- Once that’s done, you’ll need to install the Harmony Alexa skill, which you can do within the Alexa app. We have a guide that shows you how to install Alexa skills (as well as some useful ones you should try out), but the gist of it is this: open the Alexa app, tap on the sidebar menu button in the top-left corner of the screen, select “Skills”, search for a skill, and then tap on “Enable Skill” to install it. Keep in mind that there are two Harmony Alexa skills to choose from. You’ll need to install the newer one with the red logo.
Profiles in IT: Chris Lattner
- Chris Lattner is an American software developer, best known as the main author of LLVM and the programming language Swift.
- Chris Lattner was born in 1978.
- Chris received a BS in Computer Science from the University of Portland in 2000
- While in Oregon, he worked as an operating system developer, enhancing Sequent Computer Systems’ DYNIX (dynamic Unix) operating system.
- He received an MS in 2002 and a PhD in 2005 from the University of Illinois.
- He was a competitive fencer and was president of the University of Illinois Classical Fencing club.
- While at the University of Illinois at Urbana-Champaign, he designed and began implementing LLVM (low level virtual machine), an innovative infrastructure for optimizing compilers, which was the subject of his Master’s thesis.
- His PhD explored new techniques for optimizing pointer-intensive programs and adding them to LLVM.
- In 2005, Apple Inc. hired Lattner to begin work bringing LLVM to production quality for use in Apple products.
- Lattner built out the technology, personally implementing many major new features in LLVM, formed and built a team of LLVM developers at Apple.
- Apple first shipped LLVM-based technology in the OpenGL stack as a just-in-time (JIT) compiler, shipped the llvm-gcc compiler and Clang compiler in later releases.
- LLVM technologies are the core of Apple’s developer tools and the default toolchain on FreeBSD.
- Lattner began developing Swift in 2010. Swift is an open source programming language with first-class functions for iOS and macOS development, created by Apple and introduced at Apple’s developer conference in 2014.
- Swift is designed to coexist with the aging Objective-C, the object-oriented programming language formerly preferred by Apple, and to be more resilient against erroneous code. It is built with the LLVM compiler.
- In January 2017, Chris Lattner announced he will be leaving Apple and will lead Tesla’s autopilot engineering team as Vice President of Autopilot Software.
- He is leaving Swift in an excellent position and has set up an outstanding structure where Swift is driving by many individuals.
- He is married to compiler engineer Tanya Lattner, who has been serving as president of the LLVM Foundation since 2015.
- He enjoys woodworking, downhill skiing, swimming, and walking our dogs.
- His homepage: http://photos.nondot.org/sabre/
Inauguration Winner: Airbnb
- The number of Airbnb guests for this year’s presidential inauguration is more than 75 times the number booked during the 2009 inauguration, when Airbnb was just a 1-year-old company.
- Tens of thousands of travelers are expected to descend on Washington, DC, next week to see Donald Trump get sworn into office on January 20 or to attend the Women’s March on Washington on January 21. Many of these people are opting to stay in Airbnb rentals.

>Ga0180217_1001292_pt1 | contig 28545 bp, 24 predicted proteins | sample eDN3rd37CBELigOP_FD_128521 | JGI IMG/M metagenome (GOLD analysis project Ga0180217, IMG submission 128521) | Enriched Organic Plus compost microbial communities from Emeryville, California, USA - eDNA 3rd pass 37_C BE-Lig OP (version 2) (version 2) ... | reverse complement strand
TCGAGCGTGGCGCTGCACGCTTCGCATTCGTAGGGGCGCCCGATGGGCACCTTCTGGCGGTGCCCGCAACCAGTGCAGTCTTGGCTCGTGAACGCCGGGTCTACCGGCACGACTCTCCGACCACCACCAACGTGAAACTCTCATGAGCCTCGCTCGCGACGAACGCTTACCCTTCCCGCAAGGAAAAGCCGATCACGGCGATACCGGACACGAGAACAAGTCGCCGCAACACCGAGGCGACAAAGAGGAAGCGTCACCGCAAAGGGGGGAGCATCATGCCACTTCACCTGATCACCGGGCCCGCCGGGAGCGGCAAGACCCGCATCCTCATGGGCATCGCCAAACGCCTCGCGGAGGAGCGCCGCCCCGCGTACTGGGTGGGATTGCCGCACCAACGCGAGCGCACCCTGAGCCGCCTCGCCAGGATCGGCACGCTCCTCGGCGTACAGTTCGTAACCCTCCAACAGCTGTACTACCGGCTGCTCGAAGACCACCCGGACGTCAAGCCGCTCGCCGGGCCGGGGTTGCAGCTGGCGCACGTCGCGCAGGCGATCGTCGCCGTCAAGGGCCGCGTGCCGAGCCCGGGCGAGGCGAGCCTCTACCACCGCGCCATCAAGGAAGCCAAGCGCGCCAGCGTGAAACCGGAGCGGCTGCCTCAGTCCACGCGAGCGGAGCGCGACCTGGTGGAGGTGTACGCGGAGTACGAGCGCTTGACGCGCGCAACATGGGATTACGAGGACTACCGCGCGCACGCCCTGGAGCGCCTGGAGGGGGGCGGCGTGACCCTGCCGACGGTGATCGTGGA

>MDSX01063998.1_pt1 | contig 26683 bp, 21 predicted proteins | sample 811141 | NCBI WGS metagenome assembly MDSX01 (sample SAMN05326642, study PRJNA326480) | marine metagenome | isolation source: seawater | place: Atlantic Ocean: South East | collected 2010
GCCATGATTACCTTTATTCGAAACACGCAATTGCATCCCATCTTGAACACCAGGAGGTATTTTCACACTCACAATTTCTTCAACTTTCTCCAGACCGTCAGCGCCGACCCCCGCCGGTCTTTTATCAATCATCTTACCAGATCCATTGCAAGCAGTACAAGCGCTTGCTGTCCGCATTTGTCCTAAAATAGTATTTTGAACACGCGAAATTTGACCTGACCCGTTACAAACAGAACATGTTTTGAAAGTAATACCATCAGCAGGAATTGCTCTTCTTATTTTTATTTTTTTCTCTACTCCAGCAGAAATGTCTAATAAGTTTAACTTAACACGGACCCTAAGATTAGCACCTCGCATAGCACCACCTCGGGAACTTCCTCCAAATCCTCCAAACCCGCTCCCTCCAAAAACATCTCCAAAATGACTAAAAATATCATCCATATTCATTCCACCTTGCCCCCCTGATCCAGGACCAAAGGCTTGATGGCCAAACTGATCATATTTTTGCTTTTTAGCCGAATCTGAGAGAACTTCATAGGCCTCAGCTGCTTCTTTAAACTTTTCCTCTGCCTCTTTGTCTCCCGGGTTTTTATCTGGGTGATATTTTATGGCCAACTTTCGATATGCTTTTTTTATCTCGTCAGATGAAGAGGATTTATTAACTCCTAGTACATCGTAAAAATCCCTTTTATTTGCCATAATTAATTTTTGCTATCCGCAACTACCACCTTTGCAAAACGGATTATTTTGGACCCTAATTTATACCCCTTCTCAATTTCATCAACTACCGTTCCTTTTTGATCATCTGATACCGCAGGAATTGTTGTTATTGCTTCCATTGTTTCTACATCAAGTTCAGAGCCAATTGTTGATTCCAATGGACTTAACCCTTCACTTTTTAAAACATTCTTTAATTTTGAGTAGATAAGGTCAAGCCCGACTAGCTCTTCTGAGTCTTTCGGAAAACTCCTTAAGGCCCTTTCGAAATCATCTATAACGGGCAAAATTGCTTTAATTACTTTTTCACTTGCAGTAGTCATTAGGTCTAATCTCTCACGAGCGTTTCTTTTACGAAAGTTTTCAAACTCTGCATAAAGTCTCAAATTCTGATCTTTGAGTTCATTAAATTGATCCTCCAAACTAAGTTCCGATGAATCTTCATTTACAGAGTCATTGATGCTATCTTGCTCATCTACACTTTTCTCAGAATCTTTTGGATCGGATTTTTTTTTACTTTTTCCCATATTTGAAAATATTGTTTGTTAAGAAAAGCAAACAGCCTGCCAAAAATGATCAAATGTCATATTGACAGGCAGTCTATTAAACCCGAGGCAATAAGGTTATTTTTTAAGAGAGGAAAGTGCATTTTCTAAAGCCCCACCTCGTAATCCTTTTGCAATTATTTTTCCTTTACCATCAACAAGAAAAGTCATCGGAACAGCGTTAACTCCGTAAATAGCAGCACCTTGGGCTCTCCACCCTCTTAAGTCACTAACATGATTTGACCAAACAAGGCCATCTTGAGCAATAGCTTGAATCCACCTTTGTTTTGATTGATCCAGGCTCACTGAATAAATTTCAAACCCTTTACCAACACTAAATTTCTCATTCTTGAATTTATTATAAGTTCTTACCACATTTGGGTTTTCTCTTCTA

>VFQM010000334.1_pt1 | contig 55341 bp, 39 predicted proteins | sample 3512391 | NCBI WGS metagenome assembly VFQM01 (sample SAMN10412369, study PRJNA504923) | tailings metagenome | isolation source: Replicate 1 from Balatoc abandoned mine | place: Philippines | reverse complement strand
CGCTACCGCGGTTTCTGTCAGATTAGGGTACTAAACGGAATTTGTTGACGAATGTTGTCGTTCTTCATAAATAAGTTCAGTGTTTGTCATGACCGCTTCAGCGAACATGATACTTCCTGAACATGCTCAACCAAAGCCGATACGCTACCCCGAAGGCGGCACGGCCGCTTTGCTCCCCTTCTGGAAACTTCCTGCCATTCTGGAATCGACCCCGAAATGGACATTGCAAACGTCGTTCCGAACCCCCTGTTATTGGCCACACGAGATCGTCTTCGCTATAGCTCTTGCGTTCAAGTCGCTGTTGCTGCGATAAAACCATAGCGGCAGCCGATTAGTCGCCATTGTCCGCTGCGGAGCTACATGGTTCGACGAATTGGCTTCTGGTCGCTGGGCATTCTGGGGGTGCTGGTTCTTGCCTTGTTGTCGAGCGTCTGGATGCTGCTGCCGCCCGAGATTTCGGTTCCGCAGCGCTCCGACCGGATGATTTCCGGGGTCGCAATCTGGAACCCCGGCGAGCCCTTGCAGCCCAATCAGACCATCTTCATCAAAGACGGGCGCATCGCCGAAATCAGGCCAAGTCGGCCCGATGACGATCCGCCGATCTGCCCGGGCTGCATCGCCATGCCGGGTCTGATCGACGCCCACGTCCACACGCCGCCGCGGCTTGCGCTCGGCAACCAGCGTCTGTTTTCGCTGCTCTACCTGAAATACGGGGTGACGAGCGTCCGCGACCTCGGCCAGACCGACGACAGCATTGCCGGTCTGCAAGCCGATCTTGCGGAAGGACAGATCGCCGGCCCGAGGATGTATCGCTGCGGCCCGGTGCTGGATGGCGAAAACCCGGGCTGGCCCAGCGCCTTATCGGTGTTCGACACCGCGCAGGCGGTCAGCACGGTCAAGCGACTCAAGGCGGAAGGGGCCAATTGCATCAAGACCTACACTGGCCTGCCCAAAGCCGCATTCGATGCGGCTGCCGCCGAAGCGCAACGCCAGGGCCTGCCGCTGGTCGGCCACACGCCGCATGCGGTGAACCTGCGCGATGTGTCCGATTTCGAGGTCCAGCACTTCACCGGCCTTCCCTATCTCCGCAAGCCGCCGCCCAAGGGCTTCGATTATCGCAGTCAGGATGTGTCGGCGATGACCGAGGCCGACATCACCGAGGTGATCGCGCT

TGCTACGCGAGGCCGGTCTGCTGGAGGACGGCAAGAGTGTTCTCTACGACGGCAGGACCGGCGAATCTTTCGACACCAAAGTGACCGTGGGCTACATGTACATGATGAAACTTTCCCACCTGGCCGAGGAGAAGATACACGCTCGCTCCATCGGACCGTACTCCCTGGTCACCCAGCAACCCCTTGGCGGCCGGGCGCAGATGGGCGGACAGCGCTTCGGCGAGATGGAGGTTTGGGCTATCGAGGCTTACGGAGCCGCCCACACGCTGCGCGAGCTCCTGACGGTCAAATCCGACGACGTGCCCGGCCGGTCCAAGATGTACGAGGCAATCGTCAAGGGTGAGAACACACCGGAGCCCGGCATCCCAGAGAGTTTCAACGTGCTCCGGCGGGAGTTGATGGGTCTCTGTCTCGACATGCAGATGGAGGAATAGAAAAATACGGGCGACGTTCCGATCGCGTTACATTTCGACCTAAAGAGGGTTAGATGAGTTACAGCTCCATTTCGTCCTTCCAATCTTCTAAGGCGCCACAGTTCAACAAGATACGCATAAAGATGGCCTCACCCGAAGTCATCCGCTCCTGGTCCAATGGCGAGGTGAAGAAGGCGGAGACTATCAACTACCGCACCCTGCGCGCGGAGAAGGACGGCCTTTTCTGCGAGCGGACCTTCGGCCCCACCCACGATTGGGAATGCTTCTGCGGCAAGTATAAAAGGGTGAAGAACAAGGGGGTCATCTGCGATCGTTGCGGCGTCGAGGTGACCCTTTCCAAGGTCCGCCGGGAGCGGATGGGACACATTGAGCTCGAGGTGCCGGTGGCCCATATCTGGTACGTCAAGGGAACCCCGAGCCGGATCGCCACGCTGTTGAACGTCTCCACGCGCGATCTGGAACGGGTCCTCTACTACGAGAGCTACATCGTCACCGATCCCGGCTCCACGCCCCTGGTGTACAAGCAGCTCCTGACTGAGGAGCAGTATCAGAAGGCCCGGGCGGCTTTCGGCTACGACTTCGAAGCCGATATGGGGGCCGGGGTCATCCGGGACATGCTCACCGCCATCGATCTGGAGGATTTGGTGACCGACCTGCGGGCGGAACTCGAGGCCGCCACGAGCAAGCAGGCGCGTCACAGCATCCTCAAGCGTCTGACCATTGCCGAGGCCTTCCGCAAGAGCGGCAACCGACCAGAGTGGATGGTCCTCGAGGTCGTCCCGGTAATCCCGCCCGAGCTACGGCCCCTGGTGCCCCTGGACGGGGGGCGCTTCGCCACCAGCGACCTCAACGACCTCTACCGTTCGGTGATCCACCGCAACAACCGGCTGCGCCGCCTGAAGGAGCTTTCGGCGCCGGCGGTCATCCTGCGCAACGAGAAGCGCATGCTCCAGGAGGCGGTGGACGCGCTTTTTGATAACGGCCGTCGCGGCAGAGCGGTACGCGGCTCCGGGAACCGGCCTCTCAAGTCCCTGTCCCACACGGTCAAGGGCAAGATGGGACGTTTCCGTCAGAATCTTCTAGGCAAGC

- The home-rental company says more than 15,100 people will be staying in more than 5,200 houses, apartments and rooms booked thus far through its service in the DC area between January 19 and 21. That’s an increase of 235 percent from the previous week.
- Venture-backed Airbnb is valued at $30 billion, which is almost $7 billion more than publicly traded hospitality chain Hilton Worldwide and $23 billion more than Hyatt.
Net neutrality threatened under Trump
- The FCC is led by five commissioners, with three seats typically representing the party of the President in office.
- President-elect Trump, an opponent of network neutrality. The new Commission will likely be to reverse the network neutrality rules that were finalized in 2015.
- Current Federal network neutrality policy prevents Internet providers like Comcast and Verizon from charging websites like Netflix and Facebook a fee to reach Internet users at faster speeds.
- Without network neutrality, internet providers will be able to create a two-way toll, charging subscribers to access the Internet (which it already does) as well as charging websites for prioritized access to reach their users.
- Trump hasn’t named his pick for FCC chief yet, but the two advisers the president-elect appointed for his transition team, Jeff Eisenach and Mark Jamison, are both fierce opponents of network neutrality.
- Popular websites vocally supported the FCC’s move to instate network neutrality rules, including Netflix, Google and Twitter.
Congress Will Consider Proposal To Raise H-1B Minimum Wage
- Trump has promised big changes to the US immigration system.
- The H-1B Visa program, which allows foreign workers to fill technology jobs, is a particular focus.
- One major change to that system is already under discussion: making it harder for companies to use H-1B workers to replace Americans by simply giving the foreign workers a raise.
- The “Protect and Grow American Jobs Act,” introduced by Rep. Darrell Issa, R-Calif. and Scott Peters, D-Calif., would raise the wages of workers who get H-1B visas.
- If the bill becomes law, the minimum wage paid to H-1B workers would rise to at least $100,000 annually, and be adjusted it for inflation.
- Right now, the minimum is $60,000. The sponsors say that would go a long way toward fixing some of the abuses of the H-1B program, which critics say is currently used to replace American workers.
- In 2013, the top nine companies acquiring H-1B visas were technology outsourcing firms, according to an analysis by a critic of the H-1B program.
- The H-1B program offers 65,000 visas each fiscal year, with an additional 20,000 reserved for foreign workers who have advanced degrees from a US university or college.